Yellowstone Under Canvas
I think it’s helpful to know that I approached this with a healthy dose of skepticism. Truth be told, I’m no stranger to the outdoors. I’ve backpacked, carried all my clothes and food on my back, and slept in a tent for days. I’m a tough cookie (and apparently a grandmother at heart…do people even say that anymore?).
But a part of me cringes at the word “glamping.” As in somehow my badge of honor would be stripped away from some of the most grueling hikes with thousands of feet of elevation gain, if I was ever to actually “glamp.”
But nonetheless, there’s the designer in me that was in it for the experience. For the landscape, for the photos, and most of all for a chance to sleep in a bed after a few days of “real” camping.
This summer, Brian and I hit the road on a 10 day road trip with our destination pointed at Big Sky, Montana. A friend of ours was getting married and with flight prices being what they were, we decided to drive, making a trip of it along the way.
We headed toward Grand Teton National Park, doing the Paintbrush Canyon to Cascade Canyon Loop, which Backpacker magazine defines as a “challenging, 18.1-mile backcountry trek” and quite frankly I think that’s putting it lightly. It was probably one of the most difficult hikes I’ve done to date, reaching the only campsite we could get a permit at after about 13 miles and 3,000 feet of elevation gain.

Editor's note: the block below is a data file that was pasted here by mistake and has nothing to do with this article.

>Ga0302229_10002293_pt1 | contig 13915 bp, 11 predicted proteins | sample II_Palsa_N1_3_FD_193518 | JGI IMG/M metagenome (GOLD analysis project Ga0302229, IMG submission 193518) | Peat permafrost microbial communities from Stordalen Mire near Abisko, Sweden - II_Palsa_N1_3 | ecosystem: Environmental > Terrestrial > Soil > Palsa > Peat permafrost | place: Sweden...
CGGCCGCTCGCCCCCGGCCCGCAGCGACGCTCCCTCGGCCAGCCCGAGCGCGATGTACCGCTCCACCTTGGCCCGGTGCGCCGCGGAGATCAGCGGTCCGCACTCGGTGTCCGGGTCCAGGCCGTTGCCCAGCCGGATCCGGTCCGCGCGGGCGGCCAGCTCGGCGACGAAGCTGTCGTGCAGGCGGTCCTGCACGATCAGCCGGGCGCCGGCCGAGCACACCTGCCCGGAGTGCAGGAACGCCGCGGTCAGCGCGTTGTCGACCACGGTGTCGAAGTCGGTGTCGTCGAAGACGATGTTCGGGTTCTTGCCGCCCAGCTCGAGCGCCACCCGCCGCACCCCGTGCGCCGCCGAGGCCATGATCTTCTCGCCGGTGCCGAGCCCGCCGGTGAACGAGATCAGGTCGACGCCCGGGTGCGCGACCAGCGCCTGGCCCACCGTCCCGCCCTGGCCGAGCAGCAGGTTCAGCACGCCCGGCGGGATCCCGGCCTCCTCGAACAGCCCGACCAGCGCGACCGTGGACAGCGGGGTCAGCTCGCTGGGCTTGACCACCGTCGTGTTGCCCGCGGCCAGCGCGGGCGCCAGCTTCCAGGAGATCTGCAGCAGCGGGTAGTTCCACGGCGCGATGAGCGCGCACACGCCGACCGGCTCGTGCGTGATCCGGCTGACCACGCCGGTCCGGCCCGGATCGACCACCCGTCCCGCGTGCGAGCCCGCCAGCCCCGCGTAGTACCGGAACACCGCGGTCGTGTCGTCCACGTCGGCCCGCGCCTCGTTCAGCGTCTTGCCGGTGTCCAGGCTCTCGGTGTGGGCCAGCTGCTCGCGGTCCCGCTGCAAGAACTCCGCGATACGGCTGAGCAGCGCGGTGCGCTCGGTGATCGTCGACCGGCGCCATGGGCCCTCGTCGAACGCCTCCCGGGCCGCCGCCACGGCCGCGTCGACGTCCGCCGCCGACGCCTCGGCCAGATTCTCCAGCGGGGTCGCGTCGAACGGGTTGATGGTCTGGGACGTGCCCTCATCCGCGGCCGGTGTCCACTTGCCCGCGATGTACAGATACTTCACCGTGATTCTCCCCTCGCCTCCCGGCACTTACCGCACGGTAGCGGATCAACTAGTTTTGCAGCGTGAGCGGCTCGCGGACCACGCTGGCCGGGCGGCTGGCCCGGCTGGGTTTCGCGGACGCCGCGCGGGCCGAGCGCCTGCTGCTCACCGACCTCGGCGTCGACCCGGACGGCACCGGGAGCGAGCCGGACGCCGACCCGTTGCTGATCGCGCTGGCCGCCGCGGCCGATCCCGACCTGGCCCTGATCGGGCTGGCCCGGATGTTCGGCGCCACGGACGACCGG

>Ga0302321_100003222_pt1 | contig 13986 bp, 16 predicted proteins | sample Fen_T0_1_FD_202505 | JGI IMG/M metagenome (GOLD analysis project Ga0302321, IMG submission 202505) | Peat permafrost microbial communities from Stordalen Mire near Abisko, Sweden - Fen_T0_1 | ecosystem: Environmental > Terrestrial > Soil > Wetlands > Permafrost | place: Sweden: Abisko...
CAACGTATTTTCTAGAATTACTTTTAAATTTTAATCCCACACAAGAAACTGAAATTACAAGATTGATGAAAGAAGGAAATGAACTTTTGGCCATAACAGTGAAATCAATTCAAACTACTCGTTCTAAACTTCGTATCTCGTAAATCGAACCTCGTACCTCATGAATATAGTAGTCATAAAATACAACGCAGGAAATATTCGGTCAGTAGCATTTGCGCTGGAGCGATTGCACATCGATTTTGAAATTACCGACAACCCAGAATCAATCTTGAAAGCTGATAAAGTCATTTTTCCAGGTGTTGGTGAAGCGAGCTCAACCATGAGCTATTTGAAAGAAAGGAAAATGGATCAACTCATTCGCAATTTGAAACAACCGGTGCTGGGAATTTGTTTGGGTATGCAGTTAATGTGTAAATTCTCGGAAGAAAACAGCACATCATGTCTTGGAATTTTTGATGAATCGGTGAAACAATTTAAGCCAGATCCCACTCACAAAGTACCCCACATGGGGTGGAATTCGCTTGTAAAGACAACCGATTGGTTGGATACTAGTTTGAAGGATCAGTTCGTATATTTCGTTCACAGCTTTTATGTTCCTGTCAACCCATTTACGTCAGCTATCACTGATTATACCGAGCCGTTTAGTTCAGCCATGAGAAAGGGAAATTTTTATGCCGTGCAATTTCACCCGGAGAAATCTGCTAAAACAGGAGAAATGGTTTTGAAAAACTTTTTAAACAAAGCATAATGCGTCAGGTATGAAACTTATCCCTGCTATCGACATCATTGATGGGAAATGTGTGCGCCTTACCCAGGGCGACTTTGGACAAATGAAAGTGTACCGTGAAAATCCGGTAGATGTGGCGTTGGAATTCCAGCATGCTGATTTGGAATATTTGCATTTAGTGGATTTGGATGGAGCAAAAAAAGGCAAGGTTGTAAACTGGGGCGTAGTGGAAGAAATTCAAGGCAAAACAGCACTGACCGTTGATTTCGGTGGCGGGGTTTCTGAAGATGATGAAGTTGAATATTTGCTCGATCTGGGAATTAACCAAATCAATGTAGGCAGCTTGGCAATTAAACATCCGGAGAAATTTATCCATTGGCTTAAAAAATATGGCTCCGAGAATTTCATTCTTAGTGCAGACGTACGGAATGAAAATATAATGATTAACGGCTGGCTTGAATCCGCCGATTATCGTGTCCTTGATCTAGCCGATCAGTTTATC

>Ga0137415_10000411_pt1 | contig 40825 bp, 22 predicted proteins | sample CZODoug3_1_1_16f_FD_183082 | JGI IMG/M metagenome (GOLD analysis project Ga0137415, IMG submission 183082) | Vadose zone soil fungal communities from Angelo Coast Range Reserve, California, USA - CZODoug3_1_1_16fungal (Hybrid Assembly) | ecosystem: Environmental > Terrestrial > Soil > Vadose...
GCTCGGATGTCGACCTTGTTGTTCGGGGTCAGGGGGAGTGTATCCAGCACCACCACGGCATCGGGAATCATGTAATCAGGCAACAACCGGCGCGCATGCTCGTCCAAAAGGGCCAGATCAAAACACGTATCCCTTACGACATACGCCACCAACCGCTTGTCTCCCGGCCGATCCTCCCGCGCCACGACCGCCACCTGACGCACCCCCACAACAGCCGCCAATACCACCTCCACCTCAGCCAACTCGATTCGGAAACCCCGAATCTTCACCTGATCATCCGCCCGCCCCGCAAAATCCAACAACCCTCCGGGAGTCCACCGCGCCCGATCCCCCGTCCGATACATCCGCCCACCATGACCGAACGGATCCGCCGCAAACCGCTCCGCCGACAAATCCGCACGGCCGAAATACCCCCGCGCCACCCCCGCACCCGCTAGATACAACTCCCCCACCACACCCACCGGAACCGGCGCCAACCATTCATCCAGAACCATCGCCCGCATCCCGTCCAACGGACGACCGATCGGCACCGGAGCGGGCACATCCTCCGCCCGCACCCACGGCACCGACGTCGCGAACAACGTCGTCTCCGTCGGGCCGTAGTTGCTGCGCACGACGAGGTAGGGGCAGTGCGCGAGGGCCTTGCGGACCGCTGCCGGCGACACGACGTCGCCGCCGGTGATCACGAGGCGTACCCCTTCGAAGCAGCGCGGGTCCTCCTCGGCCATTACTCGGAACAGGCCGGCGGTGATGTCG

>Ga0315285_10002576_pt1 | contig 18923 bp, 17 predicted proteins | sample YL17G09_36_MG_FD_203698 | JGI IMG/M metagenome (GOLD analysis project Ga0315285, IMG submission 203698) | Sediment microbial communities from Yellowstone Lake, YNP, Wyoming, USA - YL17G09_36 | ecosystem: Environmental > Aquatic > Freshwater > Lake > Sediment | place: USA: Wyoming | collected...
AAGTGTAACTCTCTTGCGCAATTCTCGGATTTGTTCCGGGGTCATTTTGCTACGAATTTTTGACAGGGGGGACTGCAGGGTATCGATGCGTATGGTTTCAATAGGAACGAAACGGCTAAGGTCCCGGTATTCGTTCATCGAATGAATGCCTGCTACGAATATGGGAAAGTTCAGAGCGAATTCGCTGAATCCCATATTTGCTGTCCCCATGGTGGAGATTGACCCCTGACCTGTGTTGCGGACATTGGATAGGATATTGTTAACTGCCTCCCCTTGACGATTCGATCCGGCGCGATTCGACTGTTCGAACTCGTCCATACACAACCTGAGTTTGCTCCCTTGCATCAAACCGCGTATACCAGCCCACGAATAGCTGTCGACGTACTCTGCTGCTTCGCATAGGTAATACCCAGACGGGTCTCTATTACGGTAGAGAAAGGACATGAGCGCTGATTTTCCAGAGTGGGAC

So suffice it to say I was well primed for our glamping experience by the time we headed to Yellowstone. Happy to mosey along with the tourists and stay on the boardwalk as directed. Happy to sit and wait for a geyser that may or may not show up in the next three hours. I could get on board with this.
If you’ve never been to Yellowstone, it feels like to walking on a different planet. The geysers, bubbling hot springs and mud pots, coupled with the constant smell of sulfur, there isn’t another place quite like it.
And despite my earlier skepticism, I’ve never been so happy to have a real bed to sleep in than I was that night. I delighted in our large canvas tent, loving the feeling of being in a hotel room, without having to sacrifice being outdoors. I didn’t mind the short walk to the bathrooms or the pull cord in the shower — it felt like part of the experience — not quite camping, not quite luxury.
It was brisk at night. I was thrilled that we had our own wood stove in our tent to keep us warm. Even more thrilled that we didn’t manage to burn our tent down. I woke up a few times that to tend to the fire, quickly hopping back under the covers before I got too cold.
Laying in bed the next morning as the tent glowed brighter, I laid there thinking. I think this is actually my happy place — the best of both worlds — a well-crafted experience with a bit of outdoors and a dash of creature comforts. A hot shower, a bed, and a fire to keep us warm. Life was simple that night. It was exactly what we needed.